This article by Chris Olson, The Media Trust CEO, originally appeared in CSO on November 20, 2017.
Recent website attacks shattered the misconception that only disreputable or typically blacklisted websites such as gambling, or porn suffered from poor security, but this isn’t true. Throughout 2017, the media reported security incidents occurring on numerous well-known, highly-trafficked websites like Equifax, State of Ohio, hundreds of U.S. public school systems and numerous embassies and government entities around Washington, DC.
In spite of these high-profile attacks, when establishing a cybersecurity program, companies still start with textbook best practices, such as documenting technology needs and associated equipment, installing AVs, and training employees on password management. Then most firms move on to looking out for rogue devices – be it an unregistered laptop, a personal mobile device, a sneaky USB stick or even an employee moving files to a personal Dropbox account or saving to an external media source.
While these measures are valid and necessary, there’s one hidden miscreant that remains unchallenged: unmonitored third-party code rendering on the corporate website. This digital shadow IT is not only unknown to enterprise IT but also uncontrolled. While enterprises are busy running scared of the threats and risks that lurk on the internet, they often forget that their own website is a part of the same perilous landscape, too!
Camouflaged web-based malware
Recent website attacks shattered the misconception that only disreputable or typically blacklisted websites such as gambling or porn suffered from poor security, but this isn’t true. Throughout 2017, the media reported security incidents occurring on numerous well-known, highly-trafficked websites like Equifax, State of Ohio, hundreds of U.S. public school systems and numerous embassies and government entities around Washington, DC.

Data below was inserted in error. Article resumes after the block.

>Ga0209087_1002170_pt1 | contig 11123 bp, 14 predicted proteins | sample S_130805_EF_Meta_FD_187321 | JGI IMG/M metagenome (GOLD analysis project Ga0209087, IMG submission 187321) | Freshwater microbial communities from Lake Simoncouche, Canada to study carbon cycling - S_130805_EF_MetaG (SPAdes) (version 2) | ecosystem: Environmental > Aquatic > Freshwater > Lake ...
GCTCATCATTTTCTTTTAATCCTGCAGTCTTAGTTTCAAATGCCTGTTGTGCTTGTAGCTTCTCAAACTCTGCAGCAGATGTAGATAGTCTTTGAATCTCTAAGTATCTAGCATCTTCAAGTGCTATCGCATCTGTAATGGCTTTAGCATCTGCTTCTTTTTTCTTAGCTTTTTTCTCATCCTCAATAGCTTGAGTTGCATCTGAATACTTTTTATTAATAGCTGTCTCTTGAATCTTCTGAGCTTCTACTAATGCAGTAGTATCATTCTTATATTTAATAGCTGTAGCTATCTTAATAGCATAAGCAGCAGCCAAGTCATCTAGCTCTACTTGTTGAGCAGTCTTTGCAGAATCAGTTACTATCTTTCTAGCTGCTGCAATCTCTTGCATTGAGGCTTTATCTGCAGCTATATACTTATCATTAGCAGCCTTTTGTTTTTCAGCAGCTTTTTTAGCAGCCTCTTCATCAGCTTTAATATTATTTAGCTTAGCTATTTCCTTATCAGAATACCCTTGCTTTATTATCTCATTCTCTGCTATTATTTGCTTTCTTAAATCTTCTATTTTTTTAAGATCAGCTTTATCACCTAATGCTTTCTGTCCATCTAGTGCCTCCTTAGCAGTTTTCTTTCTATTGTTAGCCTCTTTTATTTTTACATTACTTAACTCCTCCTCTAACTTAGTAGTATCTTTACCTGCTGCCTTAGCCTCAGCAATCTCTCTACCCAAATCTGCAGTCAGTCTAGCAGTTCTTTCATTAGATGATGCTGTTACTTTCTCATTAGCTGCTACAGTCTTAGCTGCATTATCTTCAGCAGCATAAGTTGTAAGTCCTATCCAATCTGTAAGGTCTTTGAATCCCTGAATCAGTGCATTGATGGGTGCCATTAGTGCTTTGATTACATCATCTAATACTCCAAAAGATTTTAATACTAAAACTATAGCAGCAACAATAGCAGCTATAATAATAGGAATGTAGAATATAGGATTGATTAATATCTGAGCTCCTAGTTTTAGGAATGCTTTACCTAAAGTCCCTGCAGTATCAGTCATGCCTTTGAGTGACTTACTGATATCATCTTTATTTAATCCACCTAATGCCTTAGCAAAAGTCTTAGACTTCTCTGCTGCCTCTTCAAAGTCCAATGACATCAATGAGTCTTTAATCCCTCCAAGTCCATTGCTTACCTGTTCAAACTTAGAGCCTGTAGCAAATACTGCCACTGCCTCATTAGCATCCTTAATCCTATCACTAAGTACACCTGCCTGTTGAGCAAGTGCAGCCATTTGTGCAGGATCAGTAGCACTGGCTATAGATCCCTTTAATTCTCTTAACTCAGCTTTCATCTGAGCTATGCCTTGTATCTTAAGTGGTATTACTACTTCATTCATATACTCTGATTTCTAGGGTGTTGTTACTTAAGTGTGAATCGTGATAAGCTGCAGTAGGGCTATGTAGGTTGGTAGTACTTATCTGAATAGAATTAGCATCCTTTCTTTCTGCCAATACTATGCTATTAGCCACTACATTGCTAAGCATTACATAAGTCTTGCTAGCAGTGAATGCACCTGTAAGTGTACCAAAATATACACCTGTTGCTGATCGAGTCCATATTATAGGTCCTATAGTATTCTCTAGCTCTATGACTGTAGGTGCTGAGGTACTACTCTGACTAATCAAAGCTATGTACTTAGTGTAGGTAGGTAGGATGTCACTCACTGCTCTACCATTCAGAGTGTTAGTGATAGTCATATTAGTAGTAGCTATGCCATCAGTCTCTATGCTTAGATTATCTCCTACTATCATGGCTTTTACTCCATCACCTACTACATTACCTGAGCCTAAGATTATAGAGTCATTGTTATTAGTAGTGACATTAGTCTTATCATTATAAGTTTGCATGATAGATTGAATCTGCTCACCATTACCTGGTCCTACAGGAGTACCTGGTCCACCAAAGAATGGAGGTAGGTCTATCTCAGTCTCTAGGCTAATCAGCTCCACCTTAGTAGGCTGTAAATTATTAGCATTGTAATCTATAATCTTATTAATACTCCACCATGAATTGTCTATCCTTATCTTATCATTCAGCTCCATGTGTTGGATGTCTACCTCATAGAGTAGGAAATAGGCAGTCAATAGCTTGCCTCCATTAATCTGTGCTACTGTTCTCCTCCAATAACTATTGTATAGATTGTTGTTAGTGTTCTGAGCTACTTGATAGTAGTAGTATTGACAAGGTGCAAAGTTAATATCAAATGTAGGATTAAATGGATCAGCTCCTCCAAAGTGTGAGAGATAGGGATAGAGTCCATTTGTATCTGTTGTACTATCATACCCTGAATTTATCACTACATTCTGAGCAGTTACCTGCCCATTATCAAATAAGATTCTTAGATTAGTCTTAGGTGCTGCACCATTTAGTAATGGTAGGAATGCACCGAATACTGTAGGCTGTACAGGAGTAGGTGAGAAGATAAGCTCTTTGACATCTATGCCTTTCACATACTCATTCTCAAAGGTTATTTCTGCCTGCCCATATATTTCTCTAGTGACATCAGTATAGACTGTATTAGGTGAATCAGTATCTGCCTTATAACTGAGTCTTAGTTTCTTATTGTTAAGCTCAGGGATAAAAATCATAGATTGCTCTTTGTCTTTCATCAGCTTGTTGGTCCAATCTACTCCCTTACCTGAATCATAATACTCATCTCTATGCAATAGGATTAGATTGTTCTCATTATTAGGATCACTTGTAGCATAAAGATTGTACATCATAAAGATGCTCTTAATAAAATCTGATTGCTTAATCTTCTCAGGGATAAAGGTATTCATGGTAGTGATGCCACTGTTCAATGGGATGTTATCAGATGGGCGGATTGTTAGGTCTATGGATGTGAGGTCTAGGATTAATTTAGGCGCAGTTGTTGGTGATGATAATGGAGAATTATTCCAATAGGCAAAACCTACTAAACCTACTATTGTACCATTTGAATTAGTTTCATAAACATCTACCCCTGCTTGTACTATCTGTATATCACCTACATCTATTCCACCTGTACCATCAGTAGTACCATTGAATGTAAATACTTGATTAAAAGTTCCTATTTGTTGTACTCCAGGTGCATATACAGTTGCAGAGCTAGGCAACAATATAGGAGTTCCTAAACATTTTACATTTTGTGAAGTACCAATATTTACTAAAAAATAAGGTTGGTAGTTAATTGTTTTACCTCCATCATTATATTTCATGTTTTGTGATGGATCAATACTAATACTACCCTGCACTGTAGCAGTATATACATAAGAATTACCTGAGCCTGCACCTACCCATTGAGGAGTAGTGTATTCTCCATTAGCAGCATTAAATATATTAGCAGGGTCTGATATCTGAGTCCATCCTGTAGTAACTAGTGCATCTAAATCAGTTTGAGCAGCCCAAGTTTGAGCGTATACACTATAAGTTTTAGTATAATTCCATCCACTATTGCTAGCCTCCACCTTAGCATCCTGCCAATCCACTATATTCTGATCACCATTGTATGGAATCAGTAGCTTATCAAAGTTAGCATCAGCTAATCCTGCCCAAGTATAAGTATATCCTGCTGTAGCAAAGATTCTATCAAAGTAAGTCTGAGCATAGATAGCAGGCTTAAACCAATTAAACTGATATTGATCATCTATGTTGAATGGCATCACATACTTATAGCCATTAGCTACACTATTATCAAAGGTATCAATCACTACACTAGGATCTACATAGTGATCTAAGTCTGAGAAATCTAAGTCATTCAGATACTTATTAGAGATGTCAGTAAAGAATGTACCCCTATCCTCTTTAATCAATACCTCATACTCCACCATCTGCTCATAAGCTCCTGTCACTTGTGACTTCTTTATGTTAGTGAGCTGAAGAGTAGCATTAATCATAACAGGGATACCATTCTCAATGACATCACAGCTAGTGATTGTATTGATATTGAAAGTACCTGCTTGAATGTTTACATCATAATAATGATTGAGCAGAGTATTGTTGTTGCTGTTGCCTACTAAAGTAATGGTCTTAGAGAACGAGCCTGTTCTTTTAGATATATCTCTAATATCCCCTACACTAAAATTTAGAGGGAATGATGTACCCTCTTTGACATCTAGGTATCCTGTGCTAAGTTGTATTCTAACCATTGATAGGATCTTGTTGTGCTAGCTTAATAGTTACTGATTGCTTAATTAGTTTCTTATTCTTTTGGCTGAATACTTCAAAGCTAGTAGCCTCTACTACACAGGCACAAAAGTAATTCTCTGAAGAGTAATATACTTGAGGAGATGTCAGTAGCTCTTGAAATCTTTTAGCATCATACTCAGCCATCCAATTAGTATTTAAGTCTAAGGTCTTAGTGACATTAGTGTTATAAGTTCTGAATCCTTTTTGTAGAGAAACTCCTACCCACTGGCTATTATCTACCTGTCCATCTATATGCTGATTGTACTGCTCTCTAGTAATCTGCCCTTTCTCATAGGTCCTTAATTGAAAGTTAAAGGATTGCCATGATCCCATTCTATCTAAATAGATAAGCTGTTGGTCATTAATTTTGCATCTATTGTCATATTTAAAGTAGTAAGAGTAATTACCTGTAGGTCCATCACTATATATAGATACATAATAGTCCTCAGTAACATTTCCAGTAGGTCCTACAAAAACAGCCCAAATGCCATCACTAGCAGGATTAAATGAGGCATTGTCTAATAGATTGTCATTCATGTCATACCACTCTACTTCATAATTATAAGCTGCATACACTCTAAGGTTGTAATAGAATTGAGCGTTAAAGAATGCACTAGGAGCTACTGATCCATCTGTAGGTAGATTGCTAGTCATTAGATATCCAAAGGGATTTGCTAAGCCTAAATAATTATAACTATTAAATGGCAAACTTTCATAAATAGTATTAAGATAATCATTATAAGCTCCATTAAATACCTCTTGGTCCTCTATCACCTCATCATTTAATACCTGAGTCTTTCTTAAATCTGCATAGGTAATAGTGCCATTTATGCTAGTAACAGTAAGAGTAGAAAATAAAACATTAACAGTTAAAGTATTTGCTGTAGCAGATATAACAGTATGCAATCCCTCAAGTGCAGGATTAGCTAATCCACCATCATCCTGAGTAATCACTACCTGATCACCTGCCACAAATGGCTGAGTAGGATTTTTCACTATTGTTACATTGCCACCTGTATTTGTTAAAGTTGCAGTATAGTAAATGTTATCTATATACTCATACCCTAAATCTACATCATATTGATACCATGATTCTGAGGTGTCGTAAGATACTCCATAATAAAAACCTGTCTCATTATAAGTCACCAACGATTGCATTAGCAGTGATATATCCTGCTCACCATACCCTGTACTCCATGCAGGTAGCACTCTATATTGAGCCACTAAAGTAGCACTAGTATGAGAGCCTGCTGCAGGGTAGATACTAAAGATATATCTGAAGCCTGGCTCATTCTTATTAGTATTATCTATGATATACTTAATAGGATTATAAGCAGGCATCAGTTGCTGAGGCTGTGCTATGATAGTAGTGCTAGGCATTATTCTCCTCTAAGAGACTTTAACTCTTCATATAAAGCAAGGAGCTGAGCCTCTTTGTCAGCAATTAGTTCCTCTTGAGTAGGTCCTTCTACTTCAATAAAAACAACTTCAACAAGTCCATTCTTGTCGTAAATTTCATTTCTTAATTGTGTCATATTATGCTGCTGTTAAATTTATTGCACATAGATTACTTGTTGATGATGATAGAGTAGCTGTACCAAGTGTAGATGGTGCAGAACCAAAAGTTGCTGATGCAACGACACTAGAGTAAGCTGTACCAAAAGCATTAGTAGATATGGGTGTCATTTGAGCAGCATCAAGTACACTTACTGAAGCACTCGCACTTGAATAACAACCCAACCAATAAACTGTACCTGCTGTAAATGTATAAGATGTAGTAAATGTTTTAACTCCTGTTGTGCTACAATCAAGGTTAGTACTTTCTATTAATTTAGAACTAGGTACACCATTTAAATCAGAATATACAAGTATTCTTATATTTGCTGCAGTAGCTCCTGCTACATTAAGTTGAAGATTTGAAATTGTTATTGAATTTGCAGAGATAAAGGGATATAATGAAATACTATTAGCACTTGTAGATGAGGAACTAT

Deciphering the genesis of these attacks first requires understanding the evolution of website code. Around the advent of the consumer internet 20 years ago, websites were predominantly made up of first-party code that was fully owned and operated by the website operator. Fast-forward to today and the situation is flipped. The majority of website code—anywhere from 50-75%—is provided by third parties to deliver required functionalities such as payment pages, marketing analytics, video hosting, interface personalization, social media widgets, etc. Furthermore, these third parties frequently call additional, fourth and fifth parties, thus creating a complex digital ecosystem powering everyday websites.
Digital shadow IT is an unknown and, therefore, uncontrolled risk for the enterprise. While websites have evolved radically, web appsec solutions haven’t kept pace to fully account for the plethora of third-party code operating behind the scenes. Hence, a significant portion of today’s website code operates outside the purview of IT and security departments, which means it goes unmonitored, giving threat actors the opportunity to inject malicious code. Compounding the issue is that many websites leverage open source code which can easily be compromised via extension corruption or the use of a flawed version. So, yes, even legitimate websites harbor digital shadow IT that is ripe for compromise.
Managing the unknown to stabilize digital ecosystems
The ability to manage digital shadow IT on websites and mobile apps can make the difference between surviving a high-profile attack and safeguarding your brand reputation.
Effectively, defining and mitigating digital asset risk is part of a comprehensive digital vendor risk management plan, an extensive organization-wide effort to decrease the potential business uncertainties and legal liabilities associated with third-party vendors. This plan involves collaboration among security, risk and compliance professionals to ensure continuous monitoring of consumer-facing digital assets—websites, mobile apps and social media—to identify, analyze and govern third-party digital vendor risks. Shining a light on the enterprise digital ecosystem is the only way to control for the unknown.
Enterprises not actively managing this third-party digital risk face significant harm in the current regulatory environment around data compliance, which could turn into a C-Level and boardroom issue that could have serious ramifications for any company.